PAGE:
Family at home during coronavirus isolation

Females who stopped working during COVID-19 are more likely to have taken on unpaid domestic duties and to have stopped looking for paid work than recently unemployed males, who are far more likely to be actively seeking work and only slightly more involved in home-schooling, new data from ANU has found.

The study forms part of the ANU Centre for Social Research and Methods COVID-19 monitoring program, which is based on information collected from 3,249 respondents across Australia.

The study is funded by the Australian Institute of Health and Welfare.

Co-author, Professor Nick Biddle, said females who stopped working during COVID-19 were almost three times as likely to have taken on caring and housework roles.

“Males, on the other hand, appear to be only slightly more likely to have moved into educational or home-schooling roles, and are far more likely to be still actively seeking work,” he said.

The results show a significant drop in the number of people who reported having paid work between February and May from 62% to just over 57%.

A follow-up survey in late June/early July showed some improvements in employment, with an increase in average hours worked across the sample of a little over one hour per week.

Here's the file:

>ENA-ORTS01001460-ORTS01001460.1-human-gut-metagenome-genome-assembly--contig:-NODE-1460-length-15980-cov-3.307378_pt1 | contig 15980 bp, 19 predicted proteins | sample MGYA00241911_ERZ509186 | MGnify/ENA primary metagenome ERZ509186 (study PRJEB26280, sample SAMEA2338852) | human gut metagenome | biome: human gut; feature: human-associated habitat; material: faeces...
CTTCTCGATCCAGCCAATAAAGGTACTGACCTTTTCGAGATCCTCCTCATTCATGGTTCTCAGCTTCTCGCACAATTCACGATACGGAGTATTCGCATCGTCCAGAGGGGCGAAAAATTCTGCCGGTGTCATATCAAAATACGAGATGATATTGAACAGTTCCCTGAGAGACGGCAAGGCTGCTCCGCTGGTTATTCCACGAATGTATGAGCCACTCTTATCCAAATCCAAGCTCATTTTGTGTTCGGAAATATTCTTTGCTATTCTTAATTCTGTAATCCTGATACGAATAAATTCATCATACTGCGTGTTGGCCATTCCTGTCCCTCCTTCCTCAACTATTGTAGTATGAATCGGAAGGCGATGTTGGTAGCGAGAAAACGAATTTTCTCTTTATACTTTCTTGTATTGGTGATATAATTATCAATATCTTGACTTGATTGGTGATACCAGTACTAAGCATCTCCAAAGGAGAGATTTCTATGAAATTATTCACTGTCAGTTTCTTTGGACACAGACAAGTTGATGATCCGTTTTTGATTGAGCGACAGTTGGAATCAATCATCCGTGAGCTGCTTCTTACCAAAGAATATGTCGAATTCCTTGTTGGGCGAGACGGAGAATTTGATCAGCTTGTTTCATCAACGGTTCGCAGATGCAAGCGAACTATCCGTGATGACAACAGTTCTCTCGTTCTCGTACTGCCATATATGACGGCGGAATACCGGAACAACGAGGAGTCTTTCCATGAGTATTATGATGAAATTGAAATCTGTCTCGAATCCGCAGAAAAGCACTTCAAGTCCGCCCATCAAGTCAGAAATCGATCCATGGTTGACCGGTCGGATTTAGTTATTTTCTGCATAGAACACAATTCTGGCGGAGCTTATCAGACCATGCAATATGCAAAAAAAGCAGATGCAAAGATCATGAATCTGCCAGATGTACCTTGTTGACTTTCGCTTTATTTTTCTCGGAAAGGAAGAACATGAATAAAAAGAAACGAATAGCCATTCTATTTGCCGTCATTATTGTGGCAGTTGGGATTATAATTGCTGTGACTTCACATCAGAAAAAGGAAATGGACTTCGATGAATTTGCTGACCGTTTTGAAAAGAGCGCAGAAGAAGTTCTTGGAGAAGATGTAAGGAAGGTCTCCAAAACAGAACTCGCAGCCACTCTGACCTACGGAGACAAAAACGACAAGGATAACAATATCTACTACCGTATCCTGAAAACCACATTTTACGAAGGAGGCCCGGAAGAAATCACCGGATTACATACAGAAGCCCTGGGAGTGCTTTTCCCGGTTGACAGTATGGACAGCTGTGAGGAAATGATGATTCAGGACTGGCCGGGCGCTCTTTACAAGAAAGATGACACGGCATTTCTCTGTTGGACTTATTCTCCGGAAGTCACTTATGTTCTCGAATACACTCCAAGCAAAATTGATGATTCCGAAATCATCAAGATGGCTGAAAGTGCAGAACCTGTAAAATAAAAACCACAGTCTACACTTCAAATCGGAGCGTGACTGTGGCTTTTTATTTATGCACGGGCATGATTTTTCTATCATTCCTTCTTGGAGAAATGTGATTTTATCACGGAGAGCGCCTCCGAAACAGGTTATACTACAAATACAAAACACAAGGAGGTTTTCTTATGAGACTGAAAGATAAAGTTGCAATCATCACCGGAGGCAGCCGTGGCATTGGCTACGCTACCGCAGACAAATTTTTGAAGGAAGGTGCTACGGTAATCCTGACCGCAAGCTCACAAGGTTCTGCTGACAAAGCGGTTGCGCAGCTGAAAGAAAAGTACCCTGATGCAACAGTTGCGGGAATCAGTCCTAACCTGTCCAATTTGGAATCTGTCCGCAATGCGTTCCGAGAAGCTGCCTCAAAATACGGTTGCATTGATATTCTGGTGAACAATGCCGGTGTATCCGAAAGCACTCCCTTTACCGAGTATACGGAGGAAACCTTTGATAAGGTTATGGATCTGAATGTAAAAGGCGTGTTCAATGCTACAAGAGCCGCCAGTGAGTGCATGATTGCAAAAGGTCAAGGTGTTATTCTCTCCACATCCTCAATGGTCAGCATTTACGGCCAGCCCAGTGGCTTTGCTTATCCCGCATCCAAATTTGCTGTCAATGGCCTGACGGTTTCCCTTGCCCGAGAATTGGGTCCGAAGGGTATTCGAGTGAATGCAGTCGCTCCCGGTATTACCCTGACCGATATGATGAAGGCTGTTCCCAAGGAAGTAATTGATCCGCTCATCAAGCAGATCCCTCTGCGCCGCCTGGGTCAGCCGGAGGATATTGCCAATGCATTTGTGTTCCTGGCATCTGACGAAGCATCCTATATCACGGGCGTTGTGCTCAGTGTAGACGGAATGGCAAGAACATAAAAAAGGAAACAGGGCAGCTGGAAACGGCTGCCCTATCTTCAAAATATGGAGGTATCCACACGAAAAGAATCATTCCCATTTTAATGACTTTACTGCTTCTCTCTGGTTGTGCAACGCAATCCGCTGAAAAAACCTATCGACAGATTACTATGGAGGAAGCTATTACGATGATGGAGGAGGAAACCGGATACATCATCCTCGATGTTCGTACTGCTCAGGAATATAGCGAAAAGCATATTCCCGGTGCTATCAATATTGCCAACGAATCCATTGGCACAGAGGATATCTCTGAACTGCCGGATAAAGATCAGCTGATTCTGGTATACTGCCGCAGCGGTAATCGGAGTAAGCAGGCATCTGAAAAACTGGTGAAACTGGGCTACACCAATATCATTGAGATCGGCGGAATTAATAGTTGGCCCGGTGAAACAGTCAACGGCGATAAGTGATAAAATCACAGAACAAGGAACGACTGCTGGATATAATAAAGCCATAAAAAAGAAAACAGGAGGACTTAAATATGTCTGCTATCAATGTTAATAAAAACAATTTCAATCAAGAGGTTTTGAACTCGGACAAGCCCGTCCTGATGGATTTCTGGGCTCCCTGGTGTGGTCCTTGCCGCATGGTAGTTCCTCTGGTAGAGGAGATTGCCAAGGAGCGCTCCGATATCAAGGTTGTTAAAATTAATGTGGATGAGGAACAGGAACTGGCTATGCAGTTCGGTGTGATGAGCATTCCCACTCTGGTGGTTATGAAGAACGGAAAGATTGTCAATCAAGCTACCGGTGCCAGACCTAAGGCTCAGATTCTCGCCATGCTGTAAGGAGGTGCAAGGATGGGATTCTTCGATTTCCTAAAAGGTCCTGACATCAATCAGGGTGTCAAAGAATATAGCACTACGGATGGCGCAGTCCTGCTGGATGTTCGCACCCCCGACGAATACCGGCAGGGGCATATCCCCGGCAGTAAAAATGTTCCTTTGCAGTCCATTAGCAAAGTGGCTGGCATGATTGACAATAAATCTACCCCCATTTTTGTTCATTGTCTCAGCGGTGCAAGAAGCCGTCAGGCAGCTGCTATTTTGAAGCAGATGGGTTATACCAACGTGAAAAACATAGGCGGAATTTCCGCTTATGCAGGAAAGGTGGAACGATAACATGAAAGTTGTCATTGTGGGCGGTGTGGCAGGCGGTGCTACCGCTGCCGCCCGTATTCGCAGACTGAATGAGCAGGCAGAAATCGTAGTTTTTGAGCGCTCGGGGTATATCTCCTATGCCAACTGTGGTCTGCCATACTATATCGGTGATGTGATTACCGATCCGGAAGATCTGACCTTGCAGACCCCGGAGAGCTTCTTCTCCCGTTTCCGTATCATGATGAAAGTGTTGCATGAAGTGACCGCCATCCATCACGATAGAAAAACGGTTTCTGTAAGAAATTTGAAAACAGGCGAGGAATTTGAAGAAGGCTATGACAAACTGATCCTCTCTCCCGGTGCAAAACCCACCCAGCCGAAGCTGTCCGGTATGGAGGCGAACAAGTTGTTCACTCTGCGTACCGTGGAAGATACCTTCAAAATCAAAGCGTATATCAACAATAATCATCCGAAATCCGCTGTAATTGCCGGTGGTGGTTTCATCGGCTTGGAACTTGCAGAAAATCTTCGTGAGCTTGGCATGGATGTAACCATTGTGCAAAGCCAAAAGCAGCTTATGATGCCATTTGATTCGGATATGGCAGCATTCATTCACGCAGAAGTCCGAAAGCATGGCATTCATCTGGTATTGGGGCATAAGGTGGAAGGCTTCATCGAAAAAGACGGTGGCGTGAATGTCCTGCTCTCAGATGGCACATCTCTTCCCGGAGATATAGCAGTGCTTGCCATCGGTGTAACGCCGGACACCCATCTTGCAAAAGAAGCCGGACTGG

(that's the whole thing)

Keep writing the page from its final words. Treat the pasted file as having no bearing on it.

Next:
Australian Prime Minister Scott Morrison told 2GB Radio on Monday 26 June there was “anecdotal evidence” of employers not being able to fill vacant roles, potentially because of the increase in JobSeeker payments.

“What we have to be worried about now is that we can’t allow the JobSeeker payment to become an impediment to people going out and doing work, getting extra shifts,” he said.

The study also showed the impact of uncertain work on the mental health and wellbeing of Australians.

“These changes to the labour market have been more rapid and far reaching than almost any time in Australia’s history, so they’re also having an impact on people’s mental health and wellbeing,” Professor Biddle said.  

“We know those who’ve lost their jobs reported a much lower level of life satisfaction.

“We found life satisfaction declined substantially between January and April, and then recovered slightly between April and May.”

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